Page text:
Johnny Lovo rises to the head of the bootlegging crime syndicate on the south side of Chicago following the murder of former head, Big Louis Costillo. Johnny contracted Big Louis’ bodyguard, Tony Camonte, to make the hit on his boss. Tony becomes Johnny’s second in command, and is not averse to killing anyone who gets in his and Johnny’s way. As Tony is thinking bigger than Johnny and is not afraid of anyone or anything, Tony increasingly makes decisions on his own instead of following Johnny’s orders, especially in not treading on the north side run by an Irish gang led by a man named O’Hara, of whom Johnny is afraid. Tony’s murder spree increases, he taking out anyone who stands in his and Johnny’s way of absolute control on the south side, and in Tony’s view absolute control of the entire city. Tony’s actions place an unspoken strain between Tony and Johnny to the point of the two knowing that they can’t exist in their idealized world with the other. Tony’s ultimate downfall may be one of two women in his life: Poppy, Johnny’s girlfriend to who Tony is attracted; and Tony’s eighteen year old sister, Cesca, who is self-professed to be older mentally than her years much to Tony’s chagrin, he who will do anything to protect her innocence. Cesca ultimately comes to the realization that she is a lot more similar to her brother than she first imagined.

Also Known As: The Shame of a Nation, Narbengesicht, Scarface, el terror del hampa, Yüzü Damgalı Adam, Zjizvená tvár Czech, Scarface, Cara cortada, Лицо со шрамом Soviet, Scarface, the Shame of the Nation, Scarface - Lo sfregiato, A sebhelyes arcú, Scarface - Chicagos siste gangster, Scarface: A Vergonha de uma Nação, Arpinaama, Scarface: Cara cortada, Der Mann mit der Narbe, Czlowiek z blizna, Scarface, o Homem da Cicatriz, Лице с белег, Σκάρφεϊς

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  • ines-dinis-nunes
    ines dinis nunes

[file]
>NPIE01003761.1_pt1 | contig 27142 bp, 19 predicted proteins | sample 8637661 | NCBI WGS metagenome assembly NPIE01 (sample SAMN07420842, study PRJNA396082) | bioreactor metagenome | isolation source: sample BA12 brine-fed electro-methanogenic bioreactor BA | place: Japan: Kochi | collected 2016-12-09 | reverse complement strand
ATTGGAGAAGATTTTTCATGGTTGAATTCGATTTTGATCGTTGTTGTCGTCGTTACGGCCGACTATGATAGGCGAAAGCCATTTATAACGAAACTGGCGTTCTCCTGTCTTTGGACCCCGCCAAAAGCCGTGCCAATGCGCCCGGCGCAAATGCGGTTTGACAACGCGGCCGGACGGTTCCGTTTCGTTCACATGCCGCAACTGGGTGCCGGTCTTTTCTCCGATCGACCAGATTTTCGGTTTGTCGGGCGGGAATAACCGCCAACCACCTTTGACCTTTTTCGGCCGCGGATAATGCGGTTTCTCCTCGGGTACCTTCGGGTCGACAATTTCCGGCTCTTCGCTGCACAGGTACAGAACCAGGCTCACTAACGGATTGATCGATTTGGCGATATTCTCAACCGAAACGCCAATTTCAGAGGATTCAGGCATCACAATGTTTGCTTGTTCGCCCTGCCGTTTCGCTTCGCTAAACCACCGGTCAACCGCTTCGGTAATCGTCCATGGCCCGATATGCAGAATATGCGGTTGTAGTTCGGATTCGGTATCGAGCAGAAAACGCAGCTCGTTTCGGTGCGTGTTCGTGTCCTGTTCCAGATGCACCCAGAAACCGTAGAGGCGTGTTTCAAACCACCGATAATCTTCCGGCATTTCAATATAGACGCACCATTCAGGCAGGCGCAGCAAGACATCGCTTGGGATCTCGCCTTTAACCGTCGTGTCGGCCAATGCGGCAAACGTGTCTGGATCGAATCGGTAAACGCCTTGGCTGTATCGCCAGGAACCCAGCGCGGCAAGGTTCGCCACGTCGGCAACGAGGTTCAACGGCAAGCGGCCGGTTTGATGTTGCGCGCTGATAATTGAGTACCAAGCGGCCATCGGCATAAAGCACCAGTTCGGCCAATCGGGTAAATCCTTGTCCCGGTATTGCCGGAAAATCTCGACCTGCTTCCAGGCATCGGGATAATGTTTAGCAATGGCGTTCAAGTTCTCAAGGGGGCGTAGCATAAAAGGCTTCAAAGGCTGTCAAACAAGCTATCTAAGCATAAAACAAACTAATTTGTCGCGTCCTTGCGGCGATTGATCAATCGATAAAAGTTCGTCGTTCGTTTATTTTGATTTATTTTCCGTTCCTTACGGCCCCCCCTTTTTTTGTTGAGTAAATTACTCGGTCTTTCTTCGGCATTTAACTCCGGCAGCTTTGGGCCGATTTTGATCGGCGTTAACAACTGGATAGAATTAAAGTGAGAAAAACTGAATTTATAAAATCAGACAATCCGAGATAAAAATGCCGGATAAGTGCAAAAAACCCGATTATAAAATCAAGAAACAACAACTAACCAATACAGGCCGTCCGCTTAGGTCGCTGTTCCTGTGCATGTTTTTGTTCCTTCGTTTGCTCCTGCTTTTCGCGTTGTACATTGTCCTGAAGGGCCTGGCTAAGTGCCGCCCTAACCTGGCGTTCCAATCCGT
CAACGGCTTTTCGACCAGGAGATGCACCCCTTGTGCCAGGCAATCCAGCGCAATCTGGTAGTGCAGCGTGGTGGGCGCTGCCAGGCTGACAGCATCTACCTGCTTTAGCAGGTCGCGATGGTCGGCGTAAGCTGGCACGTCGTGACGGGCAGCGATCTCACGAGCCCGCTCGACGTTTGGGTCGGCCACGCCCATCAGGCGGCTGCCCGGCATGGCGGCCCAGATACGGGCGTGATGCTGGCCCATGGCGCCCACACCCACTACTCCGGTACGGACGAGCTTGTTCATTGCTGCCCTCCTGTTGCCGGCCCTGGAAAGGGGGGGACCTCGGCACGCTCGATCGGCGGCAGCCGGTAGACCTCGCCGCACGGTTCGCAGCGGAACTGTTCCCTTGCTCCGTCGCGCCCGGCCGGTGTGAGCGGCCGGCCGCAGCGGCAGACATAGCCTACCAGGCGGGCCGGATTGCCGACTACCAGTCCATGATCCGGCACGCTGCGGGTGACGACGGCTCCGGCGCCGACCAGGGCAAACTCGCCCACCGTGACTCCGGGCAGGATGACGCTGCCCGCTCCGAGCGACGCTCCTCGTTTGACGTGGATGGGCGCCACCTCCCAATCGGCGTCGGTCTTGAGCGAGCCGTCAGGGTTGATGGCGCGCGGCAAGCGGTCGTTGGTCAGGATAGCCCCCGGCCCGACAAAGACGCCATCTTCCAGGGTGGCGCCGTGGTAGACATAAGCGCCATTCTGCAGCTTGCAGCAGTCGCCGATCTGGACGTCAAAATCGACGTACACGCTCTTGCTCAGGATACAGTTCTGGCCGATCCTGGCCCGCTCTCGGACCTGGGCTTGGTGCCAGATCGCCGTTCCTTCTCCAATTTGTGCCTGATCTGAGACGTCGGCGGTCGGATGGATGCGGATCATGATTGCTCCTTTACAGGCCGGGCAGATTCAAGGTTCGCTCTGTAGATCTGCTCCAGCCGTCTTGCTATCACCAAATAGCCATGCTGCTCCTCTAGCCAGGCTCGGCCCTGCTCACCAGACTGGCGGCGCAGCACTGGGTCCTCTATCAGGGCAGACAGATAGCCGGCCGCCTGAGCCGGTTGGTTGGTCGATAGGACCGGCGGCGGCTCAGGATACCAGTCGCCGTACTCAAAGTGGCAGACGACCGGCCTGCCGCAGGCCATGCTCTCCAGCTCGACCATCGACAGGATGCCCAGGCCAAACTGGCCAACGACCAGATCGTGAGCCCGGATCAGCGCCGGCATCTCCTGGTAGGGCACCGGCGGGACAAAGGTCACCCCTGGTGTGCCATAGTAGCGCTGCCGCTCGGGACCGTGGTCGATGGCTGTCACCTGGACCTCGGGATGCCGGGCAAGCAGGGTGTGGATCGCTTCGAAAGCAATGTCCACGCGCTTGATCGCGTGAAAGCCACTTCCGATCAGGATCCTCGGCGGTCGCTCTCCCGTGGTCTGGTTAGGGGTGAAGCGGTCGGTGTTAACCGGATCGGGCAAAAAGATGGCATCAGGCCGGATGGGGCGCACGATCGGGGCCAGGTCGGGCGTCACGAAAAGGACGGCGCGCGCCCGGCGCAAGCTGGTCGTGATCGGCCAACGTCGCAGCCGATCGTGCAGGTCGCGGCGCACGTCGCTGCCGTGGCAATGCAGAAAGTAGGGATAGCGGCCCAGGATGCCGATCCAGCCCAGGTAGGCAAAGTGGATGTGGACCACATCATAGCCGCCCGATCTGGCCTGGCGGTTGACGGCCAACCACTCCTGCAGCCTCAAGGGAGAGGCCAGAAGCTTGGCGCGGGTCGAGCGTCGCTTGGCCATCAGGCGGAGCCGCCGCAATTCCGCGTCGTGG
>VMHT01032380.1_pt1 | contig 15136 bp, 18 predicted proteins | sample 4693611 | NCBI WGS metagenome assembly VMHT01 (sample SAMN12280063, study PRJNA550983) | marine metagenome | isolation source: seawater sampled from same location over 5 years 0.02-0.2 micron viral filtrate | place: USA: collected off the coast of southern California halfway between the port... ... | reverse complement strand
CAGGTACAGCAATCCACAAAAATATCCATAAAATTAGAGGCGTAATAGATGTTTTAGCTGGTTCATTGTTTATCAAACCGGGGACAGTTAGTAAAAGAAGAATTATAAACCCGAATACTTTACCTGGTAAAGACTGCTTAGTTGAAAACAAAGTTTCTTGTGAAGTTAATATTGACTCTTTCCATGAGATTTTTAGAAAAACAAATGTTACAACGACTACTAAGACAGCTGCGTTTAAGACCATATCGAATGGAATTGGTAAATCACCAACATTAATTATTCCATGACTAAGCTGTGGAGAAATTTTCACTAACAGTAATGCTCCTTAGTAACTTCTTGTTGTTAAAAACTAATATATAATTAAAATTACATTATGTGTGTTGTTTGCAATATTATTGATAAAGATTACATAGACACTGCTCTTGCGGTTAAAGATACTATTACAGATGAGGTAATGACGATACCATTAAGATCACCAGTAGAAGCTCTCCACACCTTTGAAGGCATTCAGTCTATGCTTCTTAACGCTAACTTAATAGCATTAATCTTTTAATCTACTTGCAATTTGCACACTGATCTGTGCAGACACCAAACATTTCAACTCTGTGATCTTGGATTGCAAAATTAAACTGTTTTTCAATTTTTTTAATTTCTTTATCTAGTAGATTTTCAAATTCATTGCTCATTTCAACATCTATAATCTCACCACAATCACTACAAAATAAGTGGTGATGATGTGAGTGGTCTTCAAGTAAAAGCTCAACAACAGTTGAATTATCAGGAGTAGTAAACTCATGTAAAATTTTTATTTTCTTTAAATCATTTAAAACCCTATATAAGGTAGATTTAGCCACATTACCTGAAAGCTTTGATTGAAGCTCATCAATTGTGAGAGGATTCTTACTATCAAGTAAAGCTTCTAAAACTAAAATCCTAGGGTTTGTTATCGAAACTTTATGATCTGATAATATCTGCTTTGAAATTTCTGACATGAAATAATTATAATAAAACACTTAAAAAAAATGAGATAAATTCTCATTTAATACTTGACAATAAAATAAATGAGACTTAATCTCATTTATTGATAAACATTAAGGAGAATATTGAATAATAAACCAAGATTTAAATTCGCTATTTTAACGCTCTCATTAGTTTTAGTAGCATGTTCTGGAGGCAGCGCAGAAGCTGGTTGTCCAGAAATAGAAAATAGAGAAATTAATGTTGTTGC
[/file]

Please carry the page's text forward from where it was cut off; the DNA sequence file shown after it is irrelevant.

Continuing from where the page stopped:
This original version of Scarface, gratuitous disclaimers and all, is a great film for its time due to Howard Hawks’s witty, mile-a-minute style which produces great moments like a man being shot in a bowling alley, the camera indifferently following his bowling ball down the lane where it makes a strike. Big Louis Costillo, last of the old-style gang leaders is slain, and his former bodyguard is taken into custody. He is Tony Camonte, given so much engrossing dimension and profound distinctions which make him memorable, everything from the true lack of any redeeming values in him as a character to how his sweaty, greasy bowl haircut swings to one side when he’s pumping a machine gun. Since Costillo’s body has never been discovered, the police have to release him. Tony begins taking over the rackets in town with murderous, bullet- pilfered insistence, and he becomes a danger to the other bosses unless they work for him. In the meantime, Tony’s sister wants to be more independent and a life of her own, but finds herself smothered and victimized by her brother’s jealous and controlling hold. The frustration of the other bosses and the unyielding pursuit of the police push Tony towards a major confrontation.Hawks’s kinesis makes this film what it is. The manner of telling the story is very much like a 93-minute montage of speeding cars, the endless sound of machine gun fire, and arguing police and politicians. There are countless moments of terrific film-making even by today’s standards, such as when Tony and George Raft’s Rinaldo, Tony’s quiet and loyal sidekick, while in a restaurant being destroyed by machine guns from the street, are so indifferent to the violence that they begin talking about the Tommy gun Tony picks up from a dead shooter and what a neat gun it is.After having watched Little Caesar, I see just how much more capable a good filmmaker was in the early days of talking pictures. Perhaps one always has to take a 1930s movie into consideration due to its time, as it is inevitably very dated. Nonetheless, Scarface is worthy of frequent viewings.